The photographs in the two collages that had already been donated represent the principals and building projects during different eras of the firm’s existence. Beginning with Vonnegut & Bohn, Architects, the first photo collage includes black and white photographic portraits of Bernard Vonnegut and Arthur Bohn, and photographs of some of their accomplishments in Indianapolis, namely the Fletcher Trust Company, Southside Turnverein, Athenaeum, Herron School of Art, William H. Block Company, L.S. Ayres & Company buildings, and a busy street scene along Washington Street.

The firm Vonnegut & Bohn operated approximately from 1887 to 1919. Bernard Vonnegut died in 1908, but was succeeded by his son, architect Kurt Vonnegut, Sr., father of novelist Kurt Vonnegut, so the name remained the same. From 1920 to 1944, the firm became known as Vonnegut, Bohn & Mueller, with the addition of engineer O. N. Mueller.

George Caleb Wright joined this firm after his firm with Edward Pierre, known as Pierre & Wright, dissolved in 1944. The new firm became Vonnegut & Wright and then Vonnegut, Wright & Yeager for a short time before becoming Vonnegut, Wright and Porteous, Inc. in 1955.
The second photo collage dates appears to have been assembled sometime around 1950, the only date which appears on the front of the photograph of Kurt Vonnegut, Sr. Projects depicted include earlier work done by their respective previous firms, such as the Indiana State Library, Victory Field (now known as Bush Stadium), Perfect Circle Factory, and Oxford Gables Apartments, by Pierre & Wright, and Indiana Bell Telephone Company, Lyric Theater, and Roosevelt Building, by Vonnegut & Bohn.

The third photo collage, which we just received, dates from after the time of George Caleb Wright’s retirement in 1961. Wright’s son, William Caleb Wright, had joined the firm by then, as well as Alfred John Porteous, and C. Charles Lowe, Jr. The three gentlemen on the left are unidentified, but are likely W. C. Wright, Porteous, and Lowe. One of the architects in the photos has been identified as Robert LaRue. Projects depicted include the construction of the City-County Building before the demolition of the Marion County Courthouse, Lilly facilities, First Christian Church in Columbus, Indiana, (Pierre & Wright were the architects of record for Eliel Saarinen), Indiana University’s Metz Memorial Carillon, Bloomington, Indiana, and yet unidentified residences and office buildings.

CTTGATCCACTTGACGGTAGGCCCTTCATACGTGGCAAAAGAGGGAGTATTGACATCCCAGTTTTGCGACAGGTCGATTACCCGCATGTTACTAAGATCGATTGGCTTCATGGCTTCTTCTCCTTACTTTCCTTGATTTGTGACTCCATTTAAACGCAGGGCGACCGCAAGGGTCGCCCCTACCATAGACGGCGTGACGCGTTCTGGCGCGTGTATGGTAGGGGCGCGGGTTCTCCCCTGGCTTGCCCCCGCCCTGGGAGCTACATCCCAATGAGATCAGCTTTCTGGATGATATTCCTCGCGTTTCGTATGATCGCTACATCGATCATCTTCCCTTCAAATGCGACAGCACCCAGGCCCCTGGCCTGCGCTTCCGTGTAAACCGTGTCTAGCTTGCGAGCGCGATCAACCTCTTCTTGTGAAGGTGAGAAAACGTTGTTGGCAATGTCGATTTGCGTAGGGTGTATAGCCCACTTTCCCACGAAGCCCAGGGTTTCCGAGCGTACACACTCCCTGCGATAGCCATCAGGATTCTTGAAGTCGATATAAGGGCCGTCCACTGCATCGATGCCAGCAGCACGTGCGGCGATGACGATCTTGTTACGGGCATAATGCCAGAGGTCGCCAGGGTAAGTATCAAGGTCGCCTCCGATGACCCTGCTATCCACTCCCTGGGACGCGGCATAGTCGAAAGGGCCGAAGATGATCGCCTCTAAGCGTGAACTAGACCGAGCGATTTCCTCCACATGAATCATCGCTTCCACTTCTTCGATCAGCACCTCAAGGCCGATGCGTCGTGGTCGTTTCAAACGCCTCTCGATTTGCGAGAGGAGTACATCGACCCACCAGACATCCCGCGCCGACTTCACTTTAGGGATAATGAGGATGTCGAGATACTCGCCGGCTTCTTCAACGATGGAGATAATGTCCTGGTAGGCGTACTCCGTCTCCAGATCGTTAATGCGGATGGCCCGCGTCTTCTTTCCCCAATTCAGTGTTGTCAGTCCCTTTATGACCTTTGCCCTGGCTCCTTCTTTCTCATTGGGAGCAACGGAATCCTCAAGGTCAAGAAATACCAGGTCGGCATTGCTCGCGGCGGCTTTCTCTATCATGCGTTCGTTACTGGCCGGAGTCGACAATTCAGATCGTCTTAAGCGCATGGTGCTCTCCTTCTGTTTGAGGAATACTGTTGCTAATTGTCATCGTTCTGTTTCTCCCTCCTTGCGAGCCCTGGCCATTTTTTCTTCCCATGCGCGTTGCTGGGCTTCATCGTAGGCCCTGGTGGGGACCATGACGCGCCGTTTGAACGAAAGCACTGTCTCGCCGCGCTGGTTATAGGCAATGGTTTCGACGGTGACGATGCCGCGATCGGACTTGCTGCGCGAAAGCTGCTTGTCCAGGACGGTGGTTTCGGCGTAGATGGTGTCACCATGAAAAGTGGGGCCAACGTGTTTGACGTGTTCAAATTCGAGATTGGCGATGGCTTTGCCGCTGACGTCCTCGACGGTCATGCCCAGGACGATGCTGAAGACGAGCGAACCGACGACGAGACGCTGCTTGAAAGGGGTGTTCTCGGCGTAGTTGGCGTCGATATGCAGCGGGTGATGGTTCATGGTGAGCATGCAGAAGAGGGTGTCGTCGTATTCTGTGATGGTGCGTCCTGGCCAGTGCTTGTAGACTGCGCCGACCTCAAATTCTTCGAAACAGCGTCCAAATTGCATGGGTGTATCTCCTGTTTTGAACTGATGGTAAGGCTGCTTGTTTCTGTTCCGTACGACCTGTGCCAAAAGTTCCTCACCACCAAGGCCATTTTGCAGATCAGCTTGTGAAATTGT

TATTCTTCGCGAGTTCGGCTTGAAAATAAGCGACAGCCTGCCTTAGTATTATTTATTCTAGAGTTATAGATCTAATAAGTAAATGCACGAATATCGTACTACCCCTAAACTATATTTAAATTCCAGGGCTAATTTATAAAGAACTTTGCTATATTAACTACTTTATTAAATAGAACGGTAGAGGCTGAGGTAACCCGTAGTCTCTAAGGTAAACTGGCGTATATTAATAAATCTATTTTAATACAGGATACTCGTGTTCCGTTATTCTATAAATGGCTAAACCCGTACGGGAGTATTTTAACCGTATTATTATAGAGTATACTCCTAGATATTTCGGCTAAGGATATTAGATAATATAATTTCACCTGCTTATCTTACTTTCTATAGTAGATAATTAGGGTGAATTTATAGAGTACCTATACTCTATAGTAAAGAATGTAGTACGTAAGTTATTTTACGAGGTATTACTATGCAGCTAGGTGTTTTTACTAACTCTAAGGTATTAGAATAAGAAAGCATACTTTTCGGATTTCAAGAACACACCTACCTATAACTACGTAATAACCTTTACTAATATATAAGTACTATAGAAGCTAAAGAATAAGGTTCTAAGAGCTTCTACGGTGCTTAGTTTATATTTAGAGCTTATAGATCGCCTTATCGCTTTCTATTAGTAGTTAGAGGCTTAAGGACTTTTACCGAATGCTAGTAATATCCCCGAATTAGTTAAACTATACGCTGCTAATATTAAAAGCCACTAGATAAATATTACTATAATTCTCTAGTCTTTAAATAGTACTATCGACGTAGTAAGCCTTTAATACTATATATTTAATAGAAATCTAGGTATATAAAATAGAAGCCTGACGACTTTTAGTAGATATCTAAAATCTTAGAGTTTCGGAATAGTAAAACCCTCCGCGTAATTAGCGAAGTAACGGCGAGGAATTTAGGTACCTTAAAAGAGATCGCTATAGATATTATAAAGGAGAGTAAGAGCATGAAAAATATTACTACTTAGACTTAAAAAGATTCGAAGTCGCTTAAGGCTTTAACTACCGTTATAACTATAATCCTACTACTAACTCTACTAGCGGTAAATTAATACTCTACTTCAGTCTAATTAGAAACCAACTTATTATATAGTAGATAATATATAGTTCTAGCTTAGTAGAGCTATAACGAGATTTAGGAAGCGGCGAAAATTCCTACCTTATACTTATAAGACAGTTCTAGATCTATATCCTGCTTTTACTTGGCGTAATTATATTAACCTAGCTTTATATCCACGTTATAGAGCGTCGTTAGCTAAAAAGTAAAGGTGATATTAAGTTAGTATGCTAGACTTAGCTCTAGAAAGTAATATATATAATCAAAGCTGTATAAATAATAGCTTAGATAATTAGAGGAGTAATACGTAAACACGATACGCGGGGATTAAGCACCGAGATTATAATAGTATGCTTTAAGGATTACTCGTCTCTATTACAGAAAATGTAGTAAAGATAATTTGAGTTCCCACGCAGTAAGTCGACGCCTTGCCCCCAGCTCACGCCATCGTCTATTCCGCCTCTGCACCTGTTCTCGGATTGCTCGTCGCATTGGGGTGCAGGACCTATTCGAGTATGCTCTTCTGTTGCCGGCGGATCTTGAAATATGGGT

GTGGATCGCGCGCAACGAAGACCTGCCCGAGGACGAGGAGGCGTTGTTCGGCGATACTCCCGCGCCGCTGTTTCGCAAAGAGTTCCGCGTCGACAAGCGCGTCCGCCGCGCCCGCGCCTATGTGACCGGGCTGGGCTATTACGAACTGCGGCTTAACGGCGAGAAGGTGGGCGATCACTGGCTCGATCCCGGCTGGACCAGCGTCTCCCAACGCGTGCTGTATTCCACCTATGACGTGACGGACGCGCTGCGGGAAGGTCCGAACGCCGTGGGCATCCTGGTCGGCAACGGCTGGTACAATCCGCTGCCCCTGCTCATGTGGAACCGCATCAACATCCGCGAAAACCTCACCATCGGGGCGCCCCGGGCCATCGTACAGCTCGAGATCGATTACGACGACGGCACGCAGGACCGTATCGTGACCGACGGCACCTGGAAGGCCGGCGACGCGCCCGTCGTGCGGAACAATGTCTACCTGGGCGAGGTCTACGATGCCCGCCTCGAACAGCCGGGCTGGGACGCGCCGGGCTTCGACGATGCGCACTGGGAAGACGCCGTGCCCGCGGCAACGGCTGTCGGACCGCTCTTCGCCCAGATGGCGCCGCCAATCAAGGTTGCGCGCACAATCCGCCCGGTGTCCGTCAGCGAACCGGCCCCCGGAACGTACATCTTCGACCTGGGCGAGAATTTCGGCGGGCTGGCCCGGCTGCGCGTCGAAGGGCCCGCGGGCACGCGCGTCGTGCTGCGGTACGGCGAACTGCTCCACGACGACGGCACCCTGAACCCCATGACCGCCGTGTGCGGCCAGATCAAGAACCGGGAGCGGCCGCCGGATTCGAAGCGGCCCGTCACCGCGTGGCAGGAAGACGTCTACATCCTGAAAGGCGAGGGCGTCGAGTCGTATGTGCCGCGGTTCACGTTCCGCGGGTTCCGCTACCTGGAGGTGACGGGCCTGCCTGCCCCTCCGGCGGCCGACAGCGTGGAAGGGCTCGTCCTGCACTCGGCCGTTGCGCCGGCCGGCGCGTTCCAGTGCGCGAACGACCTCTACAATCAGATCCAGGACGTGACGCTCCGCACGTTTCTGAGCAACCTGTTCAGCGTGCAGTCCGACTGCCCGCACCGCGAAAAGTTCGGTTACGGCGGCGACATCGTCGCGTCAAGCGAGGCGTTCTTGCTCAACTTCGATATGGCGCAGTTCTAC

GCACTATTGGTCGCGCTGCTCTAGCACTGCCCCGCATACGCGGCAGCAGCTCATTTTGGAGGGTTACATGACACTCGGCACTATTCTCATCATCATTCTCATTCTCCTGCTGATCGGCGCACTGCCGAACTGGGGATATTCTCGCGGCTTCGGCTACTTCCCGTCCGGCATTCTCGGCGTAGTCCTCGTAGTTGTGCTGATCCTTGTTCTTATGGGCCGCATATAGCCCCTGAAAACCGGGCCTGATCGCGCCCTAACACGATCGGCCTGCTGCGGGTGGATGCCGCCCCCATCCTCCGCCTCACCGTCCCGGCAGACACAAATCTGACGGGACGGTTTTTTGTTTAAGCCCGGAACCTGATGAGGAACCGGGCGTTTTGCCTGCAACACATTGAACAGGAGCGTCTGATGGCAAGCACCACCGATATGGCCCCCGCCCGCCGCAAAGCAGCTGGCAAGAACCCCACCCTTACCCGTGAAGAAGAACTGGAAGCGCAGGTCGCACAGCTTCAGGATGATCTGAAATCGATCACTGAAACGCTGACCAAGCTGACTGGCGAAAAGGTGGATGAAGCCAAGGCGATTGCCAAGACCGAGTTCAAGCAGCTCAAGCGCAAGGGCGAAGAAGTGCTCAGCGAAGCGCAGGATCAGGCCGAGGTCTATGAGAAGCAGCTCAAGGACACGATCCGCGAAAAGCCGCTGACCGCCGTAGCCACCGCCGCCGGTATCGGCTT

The photographs fill in an important part of the history of the firm, and we’re thrilled to have them back with their companion pieces. When you start to think of all the decisive moments that added up to this piece being saved and coming to the right institution—from the person who originally found it and left it behind, to the building managers who left it hanging there and didn’t throw it away, to the new building owners who wanted to do the right thing, and the architect who recognized its research value and made the connection to our archives—it’s really quite astounding and serendipitous that it found its way back to join the others.

Images: Wright, Porteous & Lowe photograph collage, photo by Ben Ross, 2012. Vonnegut & Bohn; Vonnegut & Wright photograph collages, early 1900s-1950s. Wright, Porteous & Lowe Architectural Records, Drawings + Documents Archive, Archives and Special Collections, Ball State University Libraries.